Sometime last year, at the urging of a friend, I downloaded and listened to a podcast from the American libertarian Cato institute. The Cato Institute invited a panel of speakers to discuss the state in Africa. I was almost screaming as I listened to the suggestion of one of the panelists. Military strategist and historian Edward N. Luttwak suggested that African governments should be left to fail instead of being propped up by aid from developed countries.
His argument, the substance of which is not exactly original, is that African states did not evolve like modern European states, and so the relationship between the people and the state in Africa is not the same as one would find, for instance, in Western Europe and Northern America.
Anybody who is familiar with the literature on state and civil society in Africa would be aware of a similar analysis. Peter Ekeh wrote, in a now much-quoted article, that an average African has two publics. One is the civil public of the nation-state, while the other is the more relevant immediate group. The immediate group could be the age-grade, the hometown association or even the larger ethnic group.
He argues that it is morally acceptable – and maybe even expected – that one robs the civil public of the nation-state to feed the more immediate public. Conversely, it is more of a moral hazard, and therefore more frowned upon, for one to steal from the hometown association or the age-grade association.
Of course, the relationship between the people and the state is not the same in Western Europe and Africa. And of course, the state was not organic in Africa. Or even in many other part of the world for that matter. Hey, with regards to Western style democracy, Western Europe and Western European offshoots are the exception and not the norm. That is a discussion for another day so I will leave it out here.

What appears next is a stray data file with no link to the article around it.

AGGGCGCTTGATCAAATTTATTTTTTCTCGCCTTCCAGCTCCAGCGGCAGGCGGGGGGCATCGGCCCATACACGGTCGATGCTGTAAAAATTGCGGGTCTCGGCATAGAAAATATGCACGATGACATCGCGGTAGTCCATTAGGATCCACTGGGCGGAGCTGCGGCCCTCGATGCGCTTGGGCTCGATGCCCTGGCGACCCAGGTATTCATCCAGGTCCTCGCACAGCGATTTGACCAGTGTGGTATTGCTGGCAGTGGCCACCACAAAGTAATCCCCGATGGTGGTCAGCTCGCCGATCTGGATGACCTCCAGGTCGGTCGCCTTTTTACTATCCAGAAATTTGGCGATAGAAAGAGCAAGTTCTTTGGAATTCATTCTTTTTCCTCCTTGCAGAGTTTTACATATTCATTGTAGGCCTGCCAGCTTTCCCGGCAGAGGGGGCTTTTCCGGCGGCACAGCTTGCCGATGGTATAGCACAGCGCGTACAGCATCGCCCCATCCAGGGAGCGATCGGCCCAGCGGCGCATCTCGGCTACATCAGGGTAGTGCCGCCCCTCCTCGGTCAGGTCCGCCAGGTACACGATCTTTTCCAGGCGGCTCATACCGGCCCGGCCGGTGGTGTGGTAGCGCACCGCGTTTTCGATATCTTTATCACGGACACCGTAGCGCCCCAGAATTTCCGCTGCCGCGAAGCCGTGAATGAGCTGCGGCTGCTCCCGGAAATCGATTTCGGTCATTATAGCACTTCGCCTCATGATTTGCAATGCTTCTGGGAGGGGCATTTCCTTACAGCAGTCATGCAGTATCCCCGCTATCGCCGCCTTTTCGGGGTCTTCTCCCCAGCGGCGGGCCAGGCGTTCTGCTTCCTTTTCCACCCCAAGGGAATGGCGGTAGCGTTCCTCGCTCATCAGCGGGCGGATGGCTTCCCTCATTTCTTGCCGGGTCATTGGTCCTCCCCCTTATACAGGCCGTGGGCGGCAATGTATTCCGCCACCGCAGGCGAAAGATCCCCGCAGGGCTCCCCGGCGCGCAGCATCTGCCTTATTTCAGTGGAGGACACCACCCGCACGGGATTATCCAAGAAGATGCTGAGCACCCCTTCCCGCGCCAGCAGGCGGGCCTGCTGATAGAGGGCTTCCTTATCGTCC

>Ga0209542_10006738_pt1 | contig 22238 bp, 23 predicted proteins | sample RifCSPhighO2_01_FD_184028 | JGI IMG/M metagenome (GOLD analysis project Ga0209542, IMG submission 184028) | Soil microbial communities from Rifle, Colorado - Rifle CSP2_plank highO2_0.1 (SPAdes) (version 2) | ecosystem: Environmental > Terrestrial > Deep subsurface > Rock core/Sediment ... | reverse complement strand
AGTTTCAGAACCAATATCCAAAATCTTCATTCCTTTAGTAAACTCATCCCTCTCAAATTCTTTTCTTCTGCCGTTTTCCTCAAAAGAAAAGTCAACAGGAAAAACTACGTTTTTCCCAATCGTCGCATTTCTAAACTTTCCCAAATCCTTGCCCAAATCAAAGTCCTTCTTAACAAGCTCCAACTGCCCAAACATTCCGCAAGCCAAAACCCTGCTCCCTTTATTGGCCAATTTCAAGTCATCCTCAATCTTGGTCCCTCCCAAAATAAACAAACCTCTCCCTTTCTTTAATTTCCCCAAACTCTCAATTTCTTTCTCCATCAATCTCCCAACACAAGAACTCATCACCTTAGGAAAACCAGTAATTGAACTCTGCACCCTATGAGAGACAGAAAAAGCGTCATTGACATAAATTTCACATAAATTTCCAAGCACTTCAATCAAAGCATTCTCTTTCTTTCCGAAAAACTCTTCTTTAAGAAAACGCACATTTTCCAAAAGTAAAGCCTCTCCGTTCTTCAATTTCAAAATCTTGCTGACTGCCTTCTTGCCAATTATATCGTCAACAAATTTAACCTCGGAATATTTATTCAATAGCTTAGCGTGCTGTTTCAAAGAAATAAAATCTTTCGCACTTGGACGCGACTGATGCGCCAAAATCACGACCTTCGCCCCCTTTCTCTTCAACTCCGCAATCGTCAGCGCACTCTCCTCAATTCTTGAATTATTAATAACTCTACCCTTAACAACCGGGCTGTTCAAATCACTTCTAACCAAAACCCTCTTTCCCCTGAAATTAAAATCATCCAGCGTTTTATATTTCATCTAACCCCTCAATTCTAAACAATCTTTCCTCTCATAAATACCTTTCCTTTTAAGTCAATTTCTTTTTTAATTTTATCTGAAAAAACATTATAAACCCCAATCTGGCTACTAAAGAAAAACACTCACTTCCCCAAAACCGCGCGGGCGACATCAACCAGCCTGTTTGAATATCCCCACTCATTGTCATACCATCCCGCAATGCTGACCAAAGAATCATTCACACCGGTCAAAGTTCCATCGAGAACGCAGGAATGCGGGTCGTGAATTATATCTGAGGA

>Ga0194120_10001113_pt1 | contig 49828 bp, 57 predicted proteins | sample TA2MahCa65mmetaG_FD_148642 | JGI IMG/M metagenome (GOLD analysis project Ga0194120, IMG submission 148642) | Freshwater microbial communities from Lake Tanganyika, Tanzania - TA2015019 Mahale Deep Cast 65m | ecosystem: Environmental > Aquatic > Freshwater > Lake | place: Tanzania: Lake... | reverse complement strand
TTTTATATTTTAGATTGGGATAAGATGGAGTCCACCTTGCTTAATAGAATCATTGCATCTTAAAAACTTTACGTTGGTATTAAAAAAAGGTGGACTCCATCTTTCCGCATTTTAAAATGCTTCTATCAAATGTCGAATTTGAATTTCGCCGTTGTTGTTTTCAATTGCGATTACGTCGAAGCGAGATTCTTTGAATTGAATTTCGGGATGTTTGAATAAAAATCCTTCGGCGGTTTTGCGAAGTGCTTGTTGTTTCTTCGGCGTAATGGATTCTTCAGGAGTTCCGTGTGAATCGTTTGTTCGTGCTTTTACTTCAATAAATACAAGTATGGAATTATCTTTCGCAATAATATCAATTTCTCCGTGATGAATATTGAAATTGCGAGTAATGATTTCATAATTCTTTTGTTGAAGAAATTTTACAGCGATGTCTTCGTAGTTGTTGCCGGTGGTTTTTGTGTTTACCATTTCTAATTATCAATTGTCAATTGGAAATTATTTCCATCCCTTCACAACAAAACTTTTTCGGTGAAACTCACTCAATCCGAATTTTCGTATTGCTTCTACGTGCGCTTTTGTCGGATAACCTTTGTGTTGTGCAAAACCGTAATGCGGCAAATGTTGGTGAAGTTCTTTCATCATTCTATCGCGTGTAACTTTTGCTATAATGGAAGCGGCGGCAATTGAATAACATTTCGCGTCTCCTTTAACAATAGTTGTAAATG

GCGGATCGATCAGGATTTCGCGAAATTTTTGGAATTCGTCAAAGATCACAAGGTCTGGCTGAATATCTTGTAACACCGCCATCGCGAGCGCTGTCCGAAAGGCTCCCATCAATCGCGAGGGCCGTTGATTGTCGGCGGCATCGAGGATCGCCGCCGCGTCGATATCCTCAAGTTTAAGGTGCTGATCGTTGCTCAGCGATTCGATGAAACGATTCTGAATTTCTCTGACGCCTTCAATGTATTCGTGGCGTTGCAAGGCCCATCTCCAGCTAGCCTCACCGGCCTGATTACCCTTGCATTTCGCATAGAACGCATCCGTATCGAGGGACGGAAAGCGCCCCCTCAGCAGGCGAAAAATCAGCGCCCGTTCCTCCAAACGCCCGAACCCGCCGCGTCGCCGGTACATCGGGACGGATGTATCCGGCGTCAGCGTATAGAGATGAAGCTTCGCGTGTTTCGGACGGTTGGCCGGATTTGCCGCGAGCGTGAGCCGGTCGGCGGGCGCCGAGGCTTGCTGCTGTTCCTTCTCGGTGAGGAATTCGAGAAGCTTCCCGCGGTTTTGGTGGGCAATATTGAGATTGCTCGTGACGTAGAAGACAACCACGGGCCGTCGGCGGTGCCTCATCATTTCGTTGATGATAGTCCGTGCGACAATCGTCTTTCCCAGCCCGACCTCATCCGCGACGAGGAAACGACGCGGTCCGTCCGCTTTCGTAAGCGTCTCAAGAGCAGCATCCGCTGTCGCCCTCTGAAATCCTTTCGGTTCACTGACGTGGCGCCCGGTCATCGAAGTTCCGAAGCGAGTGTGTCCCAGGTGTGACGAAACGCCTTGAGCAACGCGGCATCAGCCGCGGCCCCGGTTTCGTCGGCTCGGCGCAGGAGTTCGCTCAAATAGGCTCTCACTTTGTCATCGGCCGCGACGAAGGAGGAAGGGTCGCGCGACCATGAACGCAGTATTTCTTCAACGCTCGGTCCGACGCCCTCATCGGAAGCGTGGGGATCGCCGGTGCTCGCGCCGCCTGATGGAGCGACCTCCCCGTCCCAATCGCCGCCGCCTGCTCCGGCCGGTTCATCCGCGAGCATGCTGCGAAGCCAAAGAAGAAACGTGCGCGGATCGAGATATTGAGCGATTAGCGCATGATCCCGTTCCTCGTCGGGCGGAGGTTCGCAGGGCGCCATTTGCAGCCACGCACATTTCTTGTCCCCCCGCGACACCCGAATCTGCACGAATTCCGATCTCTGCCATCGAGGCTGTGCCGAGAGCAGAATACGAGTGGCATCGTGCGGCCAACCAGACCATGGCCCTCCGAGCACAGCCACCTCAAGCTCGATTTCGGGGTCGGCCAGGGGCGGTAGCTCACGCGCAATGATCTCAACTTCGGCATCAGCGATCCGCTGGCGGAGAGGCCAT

Mr Luttwak suggests that western governments leave failing African states to fail, arguing that their failure would lead to the growth of a more organic structure that is closer to the reality of African societies. His mistake is that the African people of his imagining are long dead and gone; the Africans of today live in a world where there is a state, and where the state has its functions, and they are oh so well aware of that.
A trip to any village in western Nigeria would find reveal how much of a reference point the state is, even if that reference is more about its absence and inefficiency. Ask the villagers what they want and they would likely tell you that they would like the government to remember them, shortly after telling you that ijoba o ranti wa (Yoruba for ‘the government does not remember us’).
You want to know the importance of a state, even for icons of capitalism? Ask the directors of Lehman Brothers, or the private-jet owning bosses of the big car-manufacturing companies in the United States of America. The state is important, and perhaps even more so in less developed countries.
My point is not that western governments should continue propping up failed states. I guess we all know that international support is more often in protection of the interests of the supporting/funding/donating countries than for any other reason. What one should consider is what happens when there is no state, or the symbolic imagination of the state. We live in a world where the state exists, even if only in the minds of people, and to take away the entity that is the ‘physical’ representation of that idea is to invite disorder.
I am against the spirit of what Mr Luttwak said, not against the idea of propping up failed states. Why do people sometimes imagine that Africans are not aware of what is happening in other parts of the world? I would argue that we should think of how to make states meaningful for people, how to make them accountable to the people, and how to make them perform the duties a state is supposed to perform.